Growth in Asia and the Pacific's developing economies for 2018 and 2019 will remain solid, as growth continues apace across the region despite rising tensions between the United States and its trading partners, said a new ADB report released on Thursday.
In a supplement to its Asian Development Outlook (ADO) 2018 report, ADB said that the overall outlook for Asia and the Pacific's developing economies remains stable for 2018, adding that developing Asia "is largely on track to meet growth expectations as set out in April in ADO 2018."
The ADO supplement said that growth for Asia and the Pacific is at 6 percent for 2018 and 5.9 percent for 2019, in line with its previous projections.
Excluding Asia's newly industrialized economies, the report said growth is forecast at 6.5 percent in 2018 and 6.4 percent in 2019, also unchanged from April.
"Although rising trade tensions remain a concern for the region, protectionist trade measures implemented so far in 2018 have not significantly dented buoyant trade flows to and from developing Asia," said ADB chief economist Yasuyuki Sawada.
"Prudent macroeconomic and fiscal policymaking will help economies across the region prepare to respond to external shocks, ensuring that growth in the region remains robust," he said.
In East Asia, the report said growth forecasts are unchanged for the subregion at 6 percent in 2018 and 5.8 percent in 2019.
South Asia, meanwhile, continues to be the fastest growing subregion, led by India, whose economy is on track to meet the fiscal year 2018 projected growth of 7.3 percent and further accelerating to 7.6 percent in 2019, as measures taken to strengthen the banking system and tax reform boost investment, the report said.
In both Pakistan and Bangladesh, the report said agriculture recorded notable improvement over the last year, surpassing expectations and driving growth.
In Southeast Asia, the report said growth projections for the subregion remain unchanged at 5.2 percent in both 2018 and 2019, as robust domestic demand continues to support economies in the region. Higher public investment boosted first-quarter growth in Indonesia, the Philippines, and Thailand, while private investment was strong in Vietnam.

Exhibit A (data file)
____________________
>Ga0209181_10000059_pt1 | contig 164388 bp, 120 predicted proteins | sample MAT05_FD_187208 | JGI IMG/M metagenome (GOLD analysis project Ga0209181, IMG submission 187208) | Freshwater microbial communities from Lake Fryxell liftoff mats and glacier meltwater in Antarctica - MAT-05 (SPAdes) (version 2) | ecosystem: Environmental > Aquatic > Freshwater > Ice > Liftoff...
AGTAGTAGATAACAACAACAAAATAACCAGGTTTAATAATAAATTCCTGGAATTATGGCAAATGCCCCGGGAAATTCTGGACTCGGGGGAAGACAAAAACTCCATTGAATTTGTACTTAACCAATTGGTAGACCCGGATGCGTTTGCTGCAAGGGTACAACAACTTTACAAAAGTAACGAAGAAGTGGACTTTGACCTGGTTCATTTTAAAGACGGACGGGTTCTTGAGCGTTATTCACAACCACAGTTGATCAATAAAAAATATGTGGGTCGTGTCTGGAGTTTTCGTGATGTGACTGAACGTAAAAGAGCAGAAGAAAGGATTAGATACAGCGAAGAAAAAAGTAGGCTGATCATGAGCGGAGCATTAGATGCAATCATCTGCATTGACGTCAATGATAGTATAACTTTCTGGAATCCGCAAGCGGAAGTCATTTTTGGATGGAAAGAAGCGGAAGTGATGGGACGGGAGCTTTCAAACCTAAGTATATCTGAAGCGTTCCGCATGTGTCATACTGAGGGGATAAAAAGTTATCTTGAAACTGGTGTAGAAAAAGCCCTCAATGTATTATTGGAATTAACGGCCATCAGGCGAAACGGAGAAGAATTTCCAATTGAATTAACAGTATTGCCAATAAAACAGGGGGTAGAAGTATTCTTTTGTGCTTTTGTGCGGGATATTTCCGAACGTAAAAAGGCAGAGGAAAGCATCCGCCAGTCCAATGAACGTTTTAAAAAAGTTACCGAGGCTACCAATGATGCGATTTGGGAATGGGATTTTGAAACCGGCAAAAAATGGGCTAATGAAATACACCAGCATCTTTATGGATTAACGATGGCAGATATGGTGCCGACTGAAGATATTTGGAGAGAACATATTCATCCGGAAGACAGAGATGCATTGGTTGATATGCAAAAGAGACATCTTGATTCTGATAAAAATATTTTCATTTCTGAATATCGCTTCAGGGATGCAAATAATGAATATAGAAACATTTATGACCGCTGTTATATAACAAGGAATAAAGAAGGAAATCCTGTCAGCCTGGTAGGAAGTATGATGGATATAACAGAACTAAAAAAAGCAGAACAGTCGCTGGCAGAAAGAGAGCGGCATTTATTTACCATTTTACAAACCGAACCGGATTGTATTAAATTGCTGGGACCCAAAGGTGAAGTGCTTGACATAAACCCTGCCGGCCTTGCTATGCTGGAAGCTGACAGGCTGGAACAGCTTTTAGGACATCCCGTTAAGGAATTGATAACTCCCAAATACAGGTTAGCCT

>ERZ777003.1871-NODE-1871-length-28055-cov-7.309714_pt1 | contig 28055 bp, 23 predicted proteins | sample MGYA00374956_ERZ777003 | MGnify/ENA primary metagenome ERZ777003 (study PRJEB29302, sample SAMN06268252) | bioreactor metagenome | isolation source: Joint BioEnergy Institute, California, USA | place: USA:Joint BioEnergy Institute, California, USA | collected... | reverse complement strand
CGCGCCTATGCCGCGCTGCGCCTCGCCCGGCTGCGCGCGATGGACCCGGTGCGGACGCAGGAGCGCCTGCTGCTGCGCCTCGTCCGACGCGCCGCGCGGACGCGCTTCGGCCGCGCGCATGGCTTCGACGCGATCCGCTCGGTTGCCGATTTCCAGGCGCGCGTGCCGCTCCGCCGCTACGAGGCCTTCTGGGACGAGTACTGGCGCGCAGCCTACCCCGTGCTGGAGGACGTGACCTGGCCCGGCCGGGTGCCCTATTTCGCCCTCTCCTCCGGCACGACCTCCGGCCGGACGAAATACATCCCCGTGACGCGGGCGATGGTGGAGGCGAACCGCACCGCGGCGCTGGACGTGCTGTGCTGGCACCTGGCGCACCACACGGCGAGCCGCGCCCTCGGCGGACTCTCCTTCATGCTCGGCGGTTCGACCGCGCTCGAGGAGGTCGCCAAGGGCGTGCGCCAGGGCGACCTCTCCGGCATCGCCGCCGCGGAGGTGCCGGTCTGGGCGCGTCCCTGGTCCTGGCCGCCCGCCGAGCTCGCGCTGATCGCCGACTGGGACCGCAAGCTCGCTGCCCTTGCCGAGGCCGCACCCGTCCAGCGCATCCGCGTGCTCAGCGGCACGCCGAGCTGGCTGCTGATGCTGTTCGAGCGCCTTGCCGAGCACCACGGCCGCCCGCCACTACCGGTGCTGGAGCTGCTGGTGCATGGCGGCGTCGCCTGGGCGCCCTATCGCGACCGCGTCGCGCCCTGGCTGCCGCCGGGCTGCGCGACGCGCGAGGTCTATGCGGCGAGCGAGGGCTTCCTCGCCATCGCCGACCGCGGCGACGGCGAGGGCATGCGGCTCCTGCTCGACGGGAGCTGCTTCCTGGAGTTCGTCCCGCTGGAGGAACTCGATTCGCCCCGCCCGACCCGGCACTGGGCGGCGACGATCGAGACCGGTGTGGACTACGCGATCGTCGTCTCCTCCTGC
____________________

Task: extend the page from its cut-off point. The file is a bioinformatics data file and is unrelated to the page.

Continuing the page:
The report said Central Asia is growing faster than expected, prompting an upward revision to forecasts from 4.0 percent to 4.2 percent in 2018 and from 4.2 percent to 4.3 percent in 2019. The rise in global commodity prices and the related recovery in Russia have boosted growth across much of the subregion, the report said.
In the Pacific, the report said growth is expected at 2.2 percent and 3.0 percent over the next two years as the region's largest economy, Papua New Guinea, continues to slow due to the impact of the February earthquakes on production and exports of liquefied natural gas and other export commodities.
The report now projects lower inflation for developing Asia at 2.8 percent for 2018 and 2.7 percent for 2019.
Despite rising international commodity prices, inflation projections for developing Asia are revised down from 2.9 percent to 2.8 percent for 2018 and from 2.9 percent to 2.7 percent for 2019 as domestic factors help contain inflationary pressures, the report predicted.
"Domestic factors, including central bank intervention to avoid sharp currency depreciation, and the reintroduction of food and fuel subsidies to contain the effects of rising commodity prices in some economies, helped contain inflationary pressures," the report said.
The ADB's economic publication Outlook provides a comprehensive analysis of macroeconomic issues in developing Asia.